Blood donations rebound in Iowa City after summer shortage


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As the academic year kicks off, local and national blood centers are witnessing a normalization of their blood banks after weathering a summer shortage.

The American Red Cross experienced a 15-year low in its blood supply — with 50,000 fewer donations than expected in June — forcing officials to pass an “emergency appeal” that called for affiliated blood centers to literally beg for blood, said Bobbi Snethen, program manager of communication, at the Mid-America Blood Services Division.

Paula Dayton, donor recruitment coordinator at University of Iowa DeGowin Blood Center, said the slight shortage of donated blood the center experienced subsided in the months of July and August.

“The summer months are always difficult,” Dayton said. “We were pretty steady through this summer but overall, for the last couple of years, donations seem to be down.”

She also said despite the stabilization of DeGowin’s blood supply, the demand for blood is constant.

Trinity Howe, a UI freshman, was one of the only 49 people that donated a total of 41 pints of blood during a drive organized by UI DeGowin Blood Center and Students Today, Alumni Tomorrow at the IMU on Tuesday.

Howe — one of the last donators during the blood drive — said she had been donating blood throughout high school and wanted to continue the gesture.

“By just sitting there for about 20 minutes or so and giving a pint of your blood, you save three lives,” she said.

Snethen pointed to the weather as being an important factor that affects blood donations.

“Hurricane Isaac caused the cancellation of blood drives in the coastal area,” she said. “We put those places on the book because we know that we can support the hospitals in severe weather with donations from other parts of the country. Even in the winter months, blood drives are cancelled because people cannot travel to them.”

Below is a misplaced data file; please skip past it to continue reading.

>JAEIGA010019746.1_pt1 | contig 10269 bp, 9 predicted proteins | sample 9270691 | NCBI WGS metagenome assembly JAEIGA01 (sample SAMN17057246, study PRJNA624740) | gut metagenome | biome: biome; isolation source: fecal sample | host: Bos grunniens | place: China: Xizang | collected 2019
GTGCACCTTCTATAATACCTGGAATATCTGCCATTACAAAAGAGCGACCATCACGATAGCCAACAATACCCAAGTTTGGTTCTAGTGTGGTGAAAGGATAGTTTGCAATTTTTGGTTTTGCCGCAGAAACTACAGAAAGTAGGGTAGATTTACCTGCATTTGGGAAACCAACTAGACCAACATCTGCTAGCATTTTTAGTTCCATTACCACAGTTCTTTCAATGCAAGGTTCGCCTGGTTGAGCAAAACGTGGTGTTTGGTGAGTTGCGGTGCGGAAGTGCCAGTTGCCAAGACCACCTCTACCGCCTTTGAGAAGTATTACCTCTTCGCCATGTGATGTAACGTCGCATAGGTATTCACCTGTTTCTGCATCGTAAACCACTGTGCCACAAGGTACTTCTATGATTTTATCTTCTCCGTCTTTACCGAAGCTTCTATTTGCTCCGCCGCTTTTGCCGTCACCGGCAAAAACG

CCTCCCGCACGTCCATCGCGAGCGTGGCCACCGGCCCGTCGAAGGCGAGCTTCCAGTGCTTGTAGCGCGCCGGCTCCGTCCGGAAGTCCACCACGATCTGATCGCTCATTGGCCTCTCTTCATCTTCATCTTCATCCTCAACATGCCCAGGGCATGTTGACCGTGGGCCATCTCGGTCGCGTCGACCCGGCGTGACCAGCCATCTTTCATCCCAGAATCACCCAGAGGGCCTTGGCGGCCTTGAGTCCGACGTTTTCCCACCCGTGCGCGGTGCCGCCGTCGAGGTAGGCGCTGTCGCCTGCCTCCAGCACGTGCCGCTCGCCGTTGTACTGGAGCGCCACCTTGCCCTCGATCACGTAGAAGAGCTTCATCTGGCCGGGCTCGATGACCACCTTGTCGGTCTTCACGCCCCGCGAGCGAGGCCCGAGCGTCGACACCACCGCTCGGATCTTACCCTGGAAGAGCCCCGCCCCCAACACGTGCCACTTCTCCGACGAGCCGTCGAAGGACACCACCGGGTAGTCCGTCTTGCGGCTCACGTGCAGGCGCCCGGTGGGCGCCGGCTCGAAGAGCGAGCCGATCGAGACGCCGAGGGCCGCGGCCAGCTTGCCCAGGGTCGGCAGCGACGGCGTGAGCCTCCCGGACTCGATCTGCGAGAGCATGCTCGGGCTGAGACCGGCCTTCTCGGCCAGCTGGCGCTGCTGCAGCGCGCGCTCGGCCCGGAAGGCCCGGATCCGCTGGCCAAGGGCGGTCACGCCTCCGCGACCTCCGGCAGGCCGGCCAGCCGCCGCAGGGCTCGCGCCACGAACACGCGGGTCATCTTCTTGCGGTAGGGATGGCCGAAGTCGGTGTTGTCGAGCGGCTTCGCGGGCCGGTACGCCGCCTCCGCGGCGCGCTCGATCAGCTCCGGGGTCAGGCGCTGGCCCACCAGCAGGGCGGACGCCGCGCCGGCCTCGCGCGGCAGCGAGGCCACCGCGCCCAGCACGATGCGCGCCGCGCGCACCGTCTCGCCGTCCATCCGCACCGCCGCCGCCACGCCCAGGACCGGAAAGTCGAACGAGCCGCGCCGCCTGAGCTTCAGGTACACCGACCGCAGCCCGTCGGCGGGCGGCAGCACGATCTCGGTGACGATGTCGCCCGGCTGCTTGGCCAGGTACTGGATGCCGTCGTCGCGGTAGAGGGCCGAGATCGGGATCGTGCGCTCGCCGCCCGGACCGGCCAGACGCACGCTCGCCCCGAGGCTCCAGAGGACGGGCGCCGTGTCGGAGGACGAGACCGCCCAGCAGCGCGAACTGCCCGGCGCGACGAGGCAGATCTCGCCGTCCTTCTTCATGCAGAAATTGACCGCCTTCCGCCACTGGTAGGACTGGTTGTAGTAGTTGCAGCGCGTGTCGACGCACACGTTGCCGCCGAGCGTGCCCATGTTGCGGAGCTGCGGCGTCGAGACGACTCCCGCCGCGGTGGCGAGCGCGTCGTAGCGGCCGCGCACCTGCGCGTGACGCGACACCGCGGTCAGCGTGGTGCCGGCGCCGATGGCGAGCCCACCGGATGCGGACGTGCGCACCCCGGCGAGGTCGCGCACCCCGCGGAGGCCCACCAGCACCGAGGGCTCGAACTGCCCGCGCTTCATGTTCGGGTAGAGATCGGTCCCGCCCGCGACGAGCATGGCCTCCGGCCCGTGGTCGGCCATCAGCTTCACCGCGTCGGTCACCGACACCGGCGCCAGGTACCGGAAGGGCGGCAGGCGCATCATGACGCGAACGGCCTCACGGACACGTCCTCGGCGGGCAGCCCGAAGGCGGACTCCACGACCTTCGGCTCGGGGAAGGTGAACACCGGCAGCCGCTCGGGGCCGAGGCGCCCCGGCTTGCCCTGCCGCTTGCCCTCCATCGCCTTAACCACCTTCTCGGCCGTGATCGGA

Averaging about 500 whole blood donors and 200 platelet donors every month, DeGowin manages to collect half the amount of red blood cells and more than 90 percent of the platelets they need to supply to UI Hospitals and Clinics and UI Children’s Hospitals over the entire year.

While students make up 20 percent of the total blood donations for the American Red Cross, DeGowin attributes 30 to 40 percent of its donations to students in the months of September and October. However, the majority of donations in both cases come from middle-age people.

 “We are heavily on campus,” Dayton said. “… But on campus doesn’t necessarily mean only students. Faculty and staff are included in that. I would attribute most of today’s donation to students though.”

Only eight to 10 percent of the total population actually donates blood and Dayton said everyone in the blood center business would love to see the percentage rise.

“Many people don’t realize what the need is,” she said. “… Or they assume that some else is doing it so they don’t need to. Some people let fear keep them from donating. That is why we like to get out into the community to encourage new people to come in and try it. Once they try it, they realize that it is not as scary as they think.”

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